He explained, “Because I grew up without a mother, I felt so bad for Yesehak to be away from his birth mother. I wanted to know how he was doing. I thought his mother would have been in pain for missing her son for all those years and wanted his mother to see him, and to see how she would feel in his presence.”

He additionally stressed that he did this “not for money or any exchange, but only because I care about kids and mothers and that I will always do my best to help both.” 

After four nights and five days of searching, Bereket and Biruk finally found Yesehak’s birth mother. The biggest surprise, however, was that they also discovered that Abynesh had an additional four children, all biological siblings to Yesehak. Yesehak went from being an only child to a big brother.

An hour after arriving in Hosanna, we received notice that Yesehak’s birth family was down the street with his three younger brothers, Abuti, Dagim, Mamush, and his baby sister Bereket.

Even though Yesehak’s mother could not speak a word of English, she did not need to say anything to convey the unconditional happiness she felt in the moment she was reunited with her son after twelve years of separation. It was an emotional reunion that displayed to me true motherhood. Abaynesh was a beautiful woman who embodied strength and love for her five children. We spent the night connecting loose ends and growing closer with the family.

The next day, we traveled forty-five minutes to Yesehak’s birth village, Wererma. As we drove down the dirt roads leading to the home, children began to chase after the car with smiles on their faces, as they had been waiting for the day Yesehak would return for a long time now. Elders began to clap and chant as Yesehak hugged his newfound relatives.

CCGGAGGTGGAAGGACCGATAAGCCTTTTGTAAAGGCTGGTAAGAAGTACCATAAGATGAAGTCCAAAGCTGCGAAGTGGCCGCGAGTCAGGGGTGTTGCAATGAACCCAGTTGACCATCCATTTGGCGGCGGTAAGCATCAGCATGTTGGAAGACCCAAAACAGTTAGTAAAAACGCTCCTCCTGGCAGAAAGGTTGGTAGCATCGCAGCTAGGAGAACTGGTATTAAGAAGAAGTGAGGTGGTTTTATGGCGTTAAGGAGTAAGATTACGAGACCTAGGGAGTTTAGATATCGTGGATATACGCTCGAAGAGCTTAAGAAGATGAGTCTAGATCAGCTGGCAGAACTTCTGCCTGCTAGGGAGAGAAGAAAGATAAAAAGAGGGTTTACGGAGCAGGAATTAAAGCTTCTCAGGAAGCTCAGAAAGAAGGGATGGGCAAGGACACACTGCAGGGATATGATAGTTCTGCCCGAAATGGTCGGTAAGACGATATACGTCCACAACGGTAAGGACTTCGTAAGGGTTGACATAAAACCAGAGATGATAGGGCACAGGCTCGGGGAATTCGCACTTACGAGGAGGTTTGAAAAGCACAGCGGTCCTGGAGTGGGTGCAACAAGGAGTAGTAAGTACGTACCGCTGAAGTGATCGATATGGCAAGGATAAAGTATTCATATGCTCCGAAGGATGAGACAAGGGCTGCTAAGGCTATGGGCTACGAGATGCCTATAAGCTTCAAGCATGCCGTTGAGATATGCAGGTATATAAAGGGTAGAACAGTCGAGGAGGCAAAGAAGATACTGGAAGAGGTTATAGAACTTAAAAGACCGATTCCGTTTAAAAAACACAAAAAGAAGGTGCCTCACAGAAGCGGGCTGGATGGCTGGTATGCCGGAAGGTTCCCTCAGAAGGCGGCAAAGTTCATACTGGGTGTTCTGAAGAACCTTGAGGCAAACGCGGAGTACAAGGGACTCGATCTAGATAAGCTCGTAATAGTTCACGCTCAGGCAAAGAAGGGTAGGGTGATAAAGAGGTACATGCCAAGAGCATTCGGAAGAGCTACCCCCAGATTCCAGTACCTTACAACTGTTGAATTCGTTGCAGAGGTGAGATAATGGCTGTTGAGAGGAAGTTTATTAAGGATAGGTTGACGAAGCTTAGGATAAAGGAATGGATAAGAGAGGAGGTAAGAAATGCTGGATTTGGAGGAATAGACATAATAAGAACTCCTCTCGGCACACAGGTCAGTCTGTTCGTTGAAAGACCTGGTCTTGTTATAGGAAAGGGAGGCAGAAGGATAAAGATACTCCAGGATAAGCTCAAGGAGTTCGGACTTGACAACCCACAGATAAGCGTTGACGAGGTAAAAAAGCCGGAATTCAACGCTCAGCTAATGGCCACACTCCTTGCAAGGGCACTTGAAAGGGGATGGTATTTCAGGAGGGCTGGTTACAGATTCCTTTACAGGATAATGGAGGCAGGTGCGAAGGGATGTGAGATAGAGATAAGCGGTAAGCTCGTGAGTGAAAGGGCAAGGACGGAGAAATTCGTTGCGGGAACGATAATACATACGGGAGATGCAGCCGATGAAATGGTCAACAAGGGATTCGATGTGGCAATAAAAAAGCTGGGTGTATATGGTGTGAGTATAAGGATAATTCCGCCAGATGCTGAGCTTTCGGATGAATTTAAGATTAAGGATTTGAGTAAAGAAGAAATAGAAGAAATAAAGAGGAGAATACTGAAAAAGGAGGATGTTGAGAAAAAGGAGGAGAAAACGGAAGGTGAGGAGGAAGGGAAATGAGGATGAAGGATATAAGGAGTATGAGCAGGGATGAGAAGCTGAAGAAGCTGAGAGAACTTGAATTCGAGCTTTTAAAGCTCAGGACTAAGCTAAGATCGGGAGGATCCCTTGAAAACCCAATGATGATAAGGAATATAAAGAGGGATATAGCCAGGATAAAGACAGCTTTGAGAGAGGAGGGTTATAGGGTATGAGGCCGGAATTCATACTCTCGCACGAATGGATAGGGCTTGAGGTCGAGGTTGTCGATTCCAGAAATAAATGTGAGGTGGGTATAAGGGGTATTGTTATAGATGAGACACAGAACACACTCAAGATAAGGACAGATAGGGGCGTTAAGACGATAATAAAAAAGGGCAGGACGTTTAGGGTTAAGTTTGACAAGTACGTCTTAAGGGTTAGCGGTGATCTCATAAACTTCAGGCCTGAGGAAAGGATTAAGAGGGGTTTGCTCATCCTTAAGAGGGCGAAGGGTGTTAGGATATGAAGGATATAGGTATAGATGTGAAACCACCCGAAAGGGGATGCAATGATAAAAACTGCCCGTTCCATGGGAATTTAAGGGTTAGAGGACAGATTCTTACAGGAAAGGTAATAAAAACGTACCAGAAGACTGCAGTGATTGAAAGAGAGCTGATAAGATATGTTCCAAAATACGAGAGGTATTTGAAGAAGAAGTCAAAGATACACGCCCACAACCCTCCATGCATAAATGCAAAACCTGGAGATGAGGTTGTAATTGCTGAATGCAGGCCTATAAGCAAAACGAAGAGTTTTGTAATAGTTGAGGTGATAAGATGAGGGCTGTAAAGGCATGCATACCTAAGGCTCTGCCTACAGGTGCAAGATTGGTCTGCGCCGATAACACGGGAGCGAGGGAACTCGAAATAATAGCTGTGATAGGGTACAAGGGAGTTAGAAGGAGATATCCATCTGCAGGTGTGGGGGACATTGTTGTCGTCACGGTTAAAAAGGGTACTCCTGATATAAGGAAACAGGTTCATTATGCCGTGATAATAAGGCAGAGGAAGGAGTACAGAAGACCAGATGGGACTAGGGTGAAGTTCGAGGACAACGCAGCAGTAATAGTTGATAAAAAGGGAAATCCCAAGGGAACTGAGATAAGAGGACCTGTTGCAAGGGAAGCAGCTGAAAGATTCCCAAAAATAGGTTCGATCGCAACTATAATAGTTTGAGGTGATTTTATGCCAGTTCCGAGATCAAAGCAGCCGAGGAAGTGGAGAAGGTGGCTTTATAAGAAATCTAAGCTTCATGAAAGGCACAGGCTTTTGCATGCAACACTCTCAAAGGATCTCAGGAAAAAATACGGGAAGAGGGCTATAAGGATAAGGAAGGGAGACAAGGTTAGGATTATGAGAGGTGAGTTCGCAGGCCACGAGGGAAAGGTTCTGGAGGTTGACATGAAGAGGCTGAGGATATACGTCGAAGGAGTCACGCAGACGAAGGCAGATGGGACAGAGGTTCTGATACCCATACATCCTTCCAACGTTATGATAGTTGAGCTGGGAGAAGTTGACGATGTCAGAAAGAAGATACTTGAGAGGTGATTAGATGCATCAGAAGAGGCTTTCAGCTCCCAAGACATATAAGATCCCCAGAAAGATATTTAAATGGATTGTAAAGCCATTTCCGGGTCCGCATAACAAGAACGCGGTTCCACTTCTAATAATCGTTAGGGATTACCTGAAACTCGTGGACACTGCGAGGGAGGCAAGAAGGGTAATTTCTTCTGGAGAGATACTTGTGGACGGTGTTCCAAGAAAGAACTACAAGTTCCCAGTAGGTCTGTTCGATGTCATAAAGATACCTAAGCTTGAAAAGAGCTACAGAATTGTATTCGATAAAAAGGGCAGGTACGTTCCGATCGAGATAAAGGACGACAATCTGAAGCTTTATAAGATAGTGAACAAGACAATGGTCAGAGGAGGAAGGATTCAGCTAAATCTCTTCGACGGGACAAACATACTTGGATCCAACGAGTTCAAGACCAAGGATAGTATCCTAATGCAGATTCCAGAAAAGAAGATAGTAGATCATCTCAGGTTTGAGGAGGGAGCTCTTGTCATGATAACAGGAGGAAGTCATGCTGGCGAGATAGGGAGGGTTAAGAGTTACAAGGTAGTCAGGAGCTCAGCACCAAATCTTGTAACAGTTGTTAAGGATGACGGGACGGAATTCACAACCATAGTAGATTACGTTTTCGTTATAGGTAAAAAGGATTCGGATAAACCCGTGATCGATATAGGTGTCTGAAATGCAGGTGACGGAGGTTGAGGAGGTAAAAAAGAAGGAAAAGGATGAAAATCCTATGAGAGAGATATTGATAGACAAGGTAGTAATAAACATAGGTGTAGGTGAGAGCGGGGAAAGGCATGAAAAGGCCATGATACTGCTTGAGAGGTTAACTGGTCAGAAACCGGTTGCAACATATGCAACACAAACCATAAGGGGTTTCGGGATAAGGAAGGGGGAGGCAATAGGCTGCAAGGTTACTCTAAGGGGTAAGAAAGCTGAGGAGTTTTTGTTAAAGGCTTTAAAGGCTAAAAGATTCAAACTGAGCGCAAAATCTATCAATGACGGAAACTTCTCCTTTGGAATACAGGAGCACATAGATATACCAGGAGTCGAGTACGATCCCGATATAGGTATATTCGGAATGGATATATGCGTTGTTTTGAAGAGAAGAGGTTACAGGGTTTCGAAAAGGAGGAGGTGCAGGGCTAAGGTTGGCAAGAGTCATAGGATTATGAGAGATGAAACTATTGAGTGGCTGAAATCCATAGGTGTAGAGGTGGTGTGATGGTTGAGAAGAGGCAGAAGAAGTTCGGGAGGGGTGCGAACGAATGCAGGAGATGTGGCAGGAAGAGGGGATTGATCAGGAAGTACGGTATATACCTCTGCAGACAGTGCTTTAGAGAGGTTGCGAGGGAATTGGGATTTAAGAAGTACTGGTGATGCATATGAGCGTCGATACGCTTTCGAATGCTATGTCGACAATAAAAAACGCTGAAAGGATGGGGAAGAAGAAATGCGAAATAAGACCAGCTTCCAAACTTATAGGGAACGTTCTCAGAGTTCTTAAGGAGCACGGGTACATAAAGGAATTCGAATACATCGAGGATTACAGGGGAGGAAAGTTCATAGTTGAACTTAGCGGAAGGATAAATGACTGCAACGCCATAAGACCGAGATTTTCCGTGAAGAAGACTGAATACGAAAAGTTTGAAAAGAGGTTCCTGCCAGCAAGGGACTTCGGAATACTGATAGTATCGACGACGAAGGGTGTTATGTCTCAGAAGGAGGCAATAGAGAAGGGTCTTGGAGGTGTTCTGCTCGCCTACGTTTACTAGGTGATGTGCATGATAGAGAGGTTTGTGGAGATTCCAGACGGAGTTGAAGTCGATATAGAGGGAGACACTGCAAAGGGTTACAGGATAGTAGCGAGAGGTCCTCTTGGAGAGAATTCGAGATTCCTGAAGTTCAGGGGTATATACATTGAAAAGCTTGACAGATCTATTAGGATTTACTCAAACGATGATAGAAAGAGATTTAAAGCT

We brought along soccer balls, frisbees, chewing gum, clothing, and toys for the village children. For the family, we brought mattresses because all of the children and their mother had to sleep together on one straw mattress. We also brought solar-powered lights and gravity lamps as they had never had light in their hut. They fed us corn and traditional Ethiopian coffee, which we ate while sitting with the family as if we had known them for our whole lives.

Our goodbye to the village was emotional. I wanted to stay and further immerse myself in the rich culture.

We gave our last hugs and Abuti cried because he and Yesehak bonded over the short time they had together. Abaynesh waved goodbye and the children of the village once again chased our car down the dirt road until we were out of sight. “I will come back,” Yesehak called as the car took us farther away from the village of Wererma.

Seeing how this village and specifically Yesehak’s family lived, with no electricity in a one-room mud hut, yet how they all still approached every day with immense joy for what they had was a completely eye-opening experience. The lessons I learned that day will stay with me when I look at the privileged culture that surrounds us in the U.S. and appreciate the small things we take for granted.

The Omo Valley was our next stop. Stay tuned for my next article to read more about my experience living with Ethiopian tribes and viewing life in the Ethiopian way. Āmeseginalehu!